Being Ditched by a Friend

Rev. Sheri Heller, LCSW

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It’s been over two weeks and prior to that it was a month since we video chatted. A far cry from the handful of weekly check-ins we were doing. Albeit awhile back when I questioned if a lapse in being in touch indicated I might have done something to create distance, she responded with a weird, dismissive ‘think positive thoughts’ diatribe. This certainly gave me pause. When I addressed being hurt and blindsided by her feedback, further disorienting responses reeking of the professional development cult she escaped a year ago, ensued. Her effusive emoticons of hearts and smiley faces interspersed with how joyful and filled with spiritual blessings she was, compared to me of course who is stained by the flaws and insecurities of the human condition, left me feeling sucker-punched. This was the sort of mentally I encountered years back in seminary that would cause me to recoil in horror. That jarring interaction prompted us to step away from one another.

When she resurfaced about two months later she apologetically admitted with remorse that she spewed out hurtful cult speak. We re-established our friendship after a candid discussion of what occurred, but I was always waiting for the shoe to drop from that point on. Here it is.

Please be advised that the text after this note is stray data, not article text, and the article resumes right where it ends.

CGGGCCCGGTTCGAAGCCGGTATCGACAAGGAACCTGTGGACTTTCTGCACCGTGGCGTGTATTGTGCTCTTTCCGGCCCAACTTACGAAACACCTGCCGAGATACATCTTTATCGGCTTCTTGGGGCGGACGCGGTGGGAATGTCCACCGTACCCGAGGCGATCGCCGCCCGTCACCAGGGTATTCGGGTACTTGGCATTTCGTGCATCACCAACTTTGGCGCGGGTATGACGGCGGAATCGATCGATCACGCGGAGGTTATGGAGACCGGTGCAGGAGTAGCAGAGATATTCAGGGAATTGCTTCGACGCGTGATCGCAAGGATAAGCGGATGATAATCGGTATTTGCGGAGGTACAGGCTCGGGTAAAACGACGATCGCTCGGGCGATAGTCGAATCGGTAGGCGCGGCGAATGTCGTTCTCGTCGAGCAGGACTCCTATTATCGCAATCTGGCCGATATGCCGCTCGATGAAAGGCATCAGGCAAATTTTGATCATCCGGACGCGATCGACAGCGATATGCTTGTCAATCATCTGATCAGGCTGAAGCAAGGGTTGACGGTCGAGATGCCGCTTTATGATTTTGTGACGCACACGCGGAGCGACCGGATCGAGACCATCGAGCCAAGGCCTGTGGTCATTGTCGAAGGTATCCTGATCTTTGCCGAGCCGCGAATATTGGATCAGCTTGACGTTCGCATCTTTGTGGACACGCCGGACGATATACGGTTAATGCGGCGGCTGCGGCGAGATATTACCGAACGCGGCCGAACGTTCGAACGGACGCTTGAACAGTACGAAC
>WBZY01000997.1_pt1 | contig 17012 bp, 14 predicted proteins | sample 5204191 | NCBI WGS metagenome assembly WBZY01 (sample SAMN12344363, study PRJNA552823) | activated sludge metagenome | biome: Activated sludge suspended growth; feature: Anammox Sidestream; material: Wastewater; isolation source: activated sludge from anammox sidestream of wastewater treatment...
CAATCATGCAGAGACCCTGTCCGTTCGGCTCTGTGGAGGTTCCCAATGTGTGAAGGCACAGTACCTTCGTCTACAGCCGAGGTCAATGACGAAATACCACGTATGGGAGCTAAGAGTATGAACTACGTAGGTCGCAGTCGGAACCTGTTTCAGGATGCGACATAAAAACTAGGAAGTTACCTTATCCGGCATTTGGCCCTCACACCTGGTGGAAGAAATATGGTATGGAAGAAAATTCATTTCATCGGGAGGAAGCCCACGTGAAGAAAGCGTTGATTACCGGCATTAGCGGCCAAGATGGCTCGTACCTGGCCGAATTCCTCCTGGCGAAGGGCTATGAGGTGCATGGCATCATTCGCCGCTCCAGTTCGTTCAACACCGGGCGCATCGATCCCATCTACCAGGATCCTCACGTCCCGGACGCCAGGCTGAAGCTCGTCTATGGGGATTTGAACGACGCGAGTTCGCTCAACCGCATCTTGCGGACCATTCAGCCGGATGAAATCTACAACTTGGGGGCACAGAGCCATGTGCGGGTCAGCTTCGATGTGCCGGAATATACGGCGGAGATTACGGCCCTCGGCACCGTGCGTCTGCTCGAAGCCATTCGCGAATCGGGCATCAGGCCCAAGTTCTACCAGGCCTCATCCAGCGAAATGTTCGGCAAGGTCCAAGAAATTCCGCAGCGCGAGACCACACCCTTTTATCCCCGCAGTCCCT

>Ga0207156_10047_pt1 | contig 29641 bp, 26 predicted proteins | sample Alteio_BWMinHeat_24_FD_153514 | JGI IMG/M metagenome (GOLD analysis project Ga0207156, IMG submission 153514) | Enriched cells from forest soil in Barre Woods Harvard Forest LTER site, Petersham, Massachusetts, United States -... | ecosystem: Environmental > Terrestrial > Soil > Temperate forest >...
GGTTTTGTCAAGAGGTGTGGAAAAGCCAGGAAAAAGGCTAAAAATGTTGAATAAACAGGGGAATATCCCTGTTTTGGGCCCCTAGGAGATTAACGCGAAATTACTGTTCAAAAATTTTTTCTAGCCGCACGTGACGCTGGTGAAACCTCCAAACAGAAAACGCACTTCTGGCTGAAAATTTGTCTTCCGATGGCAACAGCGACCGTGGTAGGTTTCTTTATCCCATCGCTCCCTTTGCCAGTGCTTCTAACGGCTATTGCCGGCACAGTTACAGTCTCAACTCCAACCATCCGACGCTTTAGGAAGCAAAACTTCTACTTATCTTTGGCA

When a relationship of any kind ends with absolutely no discussion or sense of causation, my abandonment wound festers. This makes me angry, especially when the one doing the dumping is privy to this deep seated insecurity and knows very well it emanates from years of early abuse and being shipped around in kinship foster care.

It’s disillusioning that people can’t say goodbye, even if it’s just through pixels. Ironically I suspect it’s not the ‘ending’ for her, but rather a unilateral decision to put the ‘friendship’ on the periphery where it may come in handy or be deemed useful one day. Indeed, she did manage to text about a tentative project we were working on. Beyond that, nothing. Should it be the (likely) case that I’m now relegated to a utilitarian function she will discover that I have no interest in that sort of arrangement.